Numerous individuals donning Nikki Haley pins and t-shirts gathered in distinctive red booths at the renowned Red Arrow Diner in Concord on a chilly, snowy day.

They were anticipating a surprise visit from Ms. Haley, who had just had a dismal night and finished third in the Iowa caucuses behind Florida Governor Ron DeSantis and the overwhelming winner, former President Donald Trump.

The former UN ambassador had a chance to pick up some much-needed momentum in Iowa, but Mr. Trump’s resounding win solidified his lead in the race for the Republican presidential nomination.

However, Ms. Haley insisted she was still in the race just a day later.

She informed the Concord diner’s patrons, “There are only two serious candidates.” “It’s about the difference between Trump and me.”

The next test for the candidates is the New Hampshire primary on January 23, which is the second in a series of state-by-state elections. Analysts speculated that this could be Ms. Haley’s best and possibly last chance to challenge Mr. Trump.

New Hampshire is where Ms. Haley has spent a lot of time campaigning, and current polling there indicates that the race is somewhat tighter. In addition, she has received significant support from numerous local authorities as well as Republican governor of New Hampshire, Chris Sununu.

On the other hand, Mr. DeSantis concentrated his efforts on Iowa, running for office in all 99 counties and allocating millions for advertising. In New Hampshire, his polling numbers are in the single digits.

Politics professor Sean Westwood of Dartmouth College observed, “He has a robotic personality that does not resonate with voters.” “In a world where almost all of his attention was focused on Iowa, he still barely managed to win over Haley.”

However, Ms. Haley has a powerful opponent in the former president, who continues to command the Republican Party nationally and has a devoted following in the state’s rural areas.

Mr. Westwood pointed out that “Trump commands the Republican Party.” “In Iowa, he clearly outperformed DeSantis and Haley. and in New Hampshire, he’ll follow suit.”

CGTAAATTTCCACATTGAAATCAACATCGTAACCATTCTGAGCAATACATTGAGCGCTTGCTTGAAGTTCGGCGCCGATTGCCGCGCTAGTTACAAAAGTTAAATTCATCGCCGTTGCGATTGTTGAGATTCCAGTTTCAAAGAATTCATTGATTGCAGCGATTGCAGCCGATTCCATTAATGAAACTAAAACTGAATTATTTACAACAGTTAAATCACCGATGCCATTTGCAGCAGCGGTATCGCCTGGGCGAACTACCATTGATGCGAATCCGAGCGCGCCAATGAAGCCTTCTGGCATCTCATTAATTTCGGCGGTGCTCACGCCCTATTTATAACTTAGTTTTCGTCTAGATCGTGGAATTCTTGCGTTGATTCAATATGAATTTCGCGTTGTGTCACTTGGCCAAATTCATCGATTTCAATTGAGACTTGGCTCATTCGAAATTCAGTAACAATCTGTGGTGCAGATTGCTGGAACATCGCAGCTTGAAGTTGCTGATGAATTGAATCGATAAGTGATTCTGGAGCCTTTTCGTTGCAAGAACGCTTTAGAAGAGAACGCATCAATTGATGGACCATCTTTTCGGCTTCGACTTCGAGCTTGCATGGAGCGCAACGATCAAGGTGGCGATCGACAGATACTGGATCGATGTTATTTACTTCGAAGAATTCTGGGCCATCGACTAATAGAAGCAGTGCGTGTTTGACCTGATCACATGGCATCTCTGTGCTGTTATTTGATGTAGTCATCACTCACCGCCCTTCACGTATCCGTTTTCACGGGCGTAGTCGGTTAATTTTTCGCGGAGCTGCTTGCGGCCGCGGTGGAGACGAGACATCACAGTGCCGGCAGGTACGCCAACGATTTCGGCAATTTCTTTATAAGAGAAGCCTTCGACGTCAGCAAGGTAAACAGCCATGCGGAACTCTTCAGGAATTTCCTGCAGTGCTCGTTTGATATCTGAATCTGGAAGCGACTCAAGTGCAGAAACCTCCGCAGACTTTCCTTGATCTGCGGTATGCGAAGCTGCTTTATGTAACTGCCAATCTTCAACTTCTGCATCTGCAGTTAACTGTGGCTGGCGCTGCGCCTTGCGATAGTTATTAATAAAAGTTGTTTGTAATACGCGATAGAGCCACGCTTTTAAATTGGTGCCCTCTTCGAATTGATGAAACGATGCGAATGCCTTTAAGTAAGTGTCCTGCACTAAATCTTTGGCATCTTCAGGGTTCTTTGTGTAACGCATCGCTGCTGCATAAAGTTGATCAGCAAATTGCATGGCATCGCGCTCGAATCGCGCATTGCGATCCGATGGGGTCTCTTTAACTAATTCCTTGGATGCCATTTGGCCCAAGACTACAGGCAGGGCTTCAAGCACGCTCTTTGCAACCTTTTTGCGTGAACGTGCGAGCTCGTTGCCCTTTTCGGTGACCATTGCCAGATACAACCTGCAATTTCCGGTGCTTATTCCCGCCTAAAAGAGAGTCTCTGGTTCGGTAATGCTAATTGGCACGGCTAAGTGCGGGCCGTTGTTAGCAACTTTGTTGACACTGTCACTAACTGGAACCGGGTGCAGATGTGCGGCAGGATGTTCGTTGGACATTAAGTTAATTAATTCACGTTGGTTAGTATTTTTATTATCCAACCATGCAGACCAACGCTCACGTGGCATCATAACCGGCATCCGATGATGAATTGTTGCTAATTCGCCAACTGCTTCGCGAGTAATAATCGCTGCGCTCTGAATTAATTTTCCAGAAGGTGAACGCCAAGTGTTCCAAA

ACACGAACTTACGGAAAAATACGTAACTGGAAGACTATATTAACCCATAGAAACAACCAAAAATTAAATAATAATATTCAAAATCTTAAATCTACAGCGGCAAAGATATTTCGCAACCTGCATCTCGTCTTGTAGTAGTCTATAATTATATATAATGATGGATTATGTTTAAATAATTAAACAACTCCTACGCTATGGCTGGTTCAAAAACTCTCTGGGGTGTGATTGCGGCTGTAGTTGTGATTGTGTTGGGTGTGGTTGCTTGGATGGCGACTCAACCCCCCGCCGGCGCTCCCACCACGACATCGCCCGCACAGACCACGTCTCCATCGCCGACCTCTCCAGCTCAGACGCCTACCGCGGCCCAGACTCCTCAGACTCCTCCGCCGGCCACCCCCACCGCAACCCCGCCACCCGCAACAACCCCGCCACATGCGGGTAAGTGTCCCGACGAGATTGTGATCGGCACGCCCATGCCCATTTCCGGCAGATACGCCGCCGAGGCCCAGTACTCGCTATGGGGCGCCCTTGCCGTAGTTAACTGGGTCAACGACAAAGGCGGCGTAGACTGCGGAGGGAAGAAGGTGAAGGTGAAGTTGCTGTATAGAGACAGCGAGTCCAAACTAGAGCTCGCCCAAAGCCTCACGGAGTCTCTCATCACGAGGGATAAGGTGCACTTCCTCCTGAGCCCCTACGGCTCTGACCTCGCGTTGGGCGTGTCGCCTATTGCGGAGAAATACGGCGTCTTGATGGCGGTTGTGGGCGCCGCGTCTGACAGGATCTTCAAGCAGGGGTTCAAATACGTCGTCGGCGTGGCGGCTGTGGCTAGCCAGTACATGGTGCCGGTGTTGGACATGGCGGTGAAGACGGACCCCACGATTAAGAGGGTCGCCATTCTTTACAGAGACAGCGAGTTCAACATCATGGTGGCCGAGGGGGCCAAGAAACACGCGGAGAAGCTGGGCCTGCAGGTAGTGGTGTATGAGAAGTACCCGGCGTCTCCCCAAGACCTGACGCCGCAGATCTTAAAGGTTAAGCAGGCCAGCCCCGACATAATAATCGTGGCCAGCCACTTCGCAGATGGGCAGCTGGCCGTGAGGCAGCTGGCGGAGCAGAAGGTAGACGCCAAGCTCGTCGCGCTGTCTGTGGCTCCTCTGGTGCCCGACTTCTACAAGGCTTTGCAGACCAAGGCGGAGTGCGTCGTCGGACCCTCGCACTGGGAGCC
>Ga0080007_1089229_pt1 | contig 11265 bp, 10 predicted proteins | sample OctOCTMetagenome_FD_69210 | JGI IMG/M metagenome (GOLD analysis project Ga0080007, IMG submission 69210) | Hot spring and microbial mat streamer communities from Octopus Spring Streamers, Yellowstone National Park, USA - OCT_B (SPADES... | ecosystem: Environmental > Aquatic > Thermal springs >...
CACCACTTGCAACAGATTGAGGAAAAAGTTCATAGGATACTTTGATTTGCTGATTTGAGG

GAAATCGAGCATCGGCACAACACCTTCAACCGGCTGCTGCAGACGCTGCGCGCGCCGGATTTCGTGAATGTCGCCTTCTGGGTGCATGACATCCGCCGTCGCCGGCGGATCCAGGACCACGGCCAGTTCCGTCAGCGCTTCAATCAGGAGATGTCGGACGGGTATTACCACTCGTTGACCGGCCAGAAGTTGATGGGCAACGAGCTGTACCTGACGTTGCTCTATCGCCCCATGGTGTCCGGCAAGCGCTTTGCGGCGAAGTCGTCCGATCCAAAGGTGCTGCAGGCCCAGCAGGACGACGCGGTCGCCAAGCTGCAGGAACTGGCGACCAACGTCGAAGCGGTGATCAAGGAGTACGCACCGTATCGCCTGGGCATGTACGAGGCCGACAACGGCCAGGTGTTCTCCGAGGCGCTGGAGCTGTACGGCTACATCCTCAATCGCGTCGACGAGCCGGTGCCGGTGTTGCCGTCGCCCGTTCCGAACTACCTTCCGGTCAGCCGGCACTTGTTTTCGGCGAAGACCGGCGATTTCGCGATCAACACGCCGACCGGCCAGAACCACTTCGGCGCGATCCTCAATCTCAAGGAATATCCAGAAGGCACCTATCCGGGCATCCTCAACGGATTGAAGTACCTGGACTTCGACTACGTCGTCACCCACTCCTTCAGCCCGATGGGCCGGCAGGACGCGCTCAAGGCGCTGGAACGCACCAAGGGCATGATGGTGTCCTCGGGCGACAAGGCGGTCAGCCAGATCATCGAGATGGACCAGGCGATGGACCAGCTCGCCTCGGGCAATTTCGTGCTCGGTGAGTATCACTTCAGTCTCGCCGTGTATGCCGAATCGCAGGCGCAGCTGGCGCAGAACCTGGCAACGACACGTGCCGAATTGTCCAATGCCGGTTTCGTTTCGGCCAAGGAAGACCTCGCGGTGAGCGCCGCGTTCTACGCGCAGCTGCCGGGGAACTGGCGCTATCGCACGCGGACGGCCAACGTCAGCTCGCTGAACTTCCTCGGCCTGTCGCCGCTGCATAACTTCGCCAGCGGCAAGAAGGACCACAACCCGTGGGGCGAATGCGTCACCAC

Nevertheless, Ms. Haley is aiming to win unexpectedly the following week. Additionally, observers indicated that she might be able to narrow Mr. Trump’s lead thanks to the state’s distinct voter base.

Similar to Iowa, New Hampshire is more rural and whiter than the typical US state. But the New England swing state, with its Democratic congressional delegation and Republican governor, is unique in that over 40% of its voters are independents. If these more centrist voters so desire, they are free to cast ballots in the Republican primary.

“Historically, we have looked at Iowa a lot and have done the opposite of what they decide to do,” Republican strategist Matthew Bartlett in the state said. “If everyone anticipates us to zig, then occasionally we will zag. There’s consistently  a New Hampshire surprise.”

For instance, in 2016, Mr. Trump prevailed in the Republican primary in New Hampshire following his defeat in the Iowa caucuses, which contributed to his eventual victory as the Republican nominee. That demonstrated that Mr. Trump can win over Granite State voters (despite the fact that he lost the state in the general elections in both 2016 and 2020).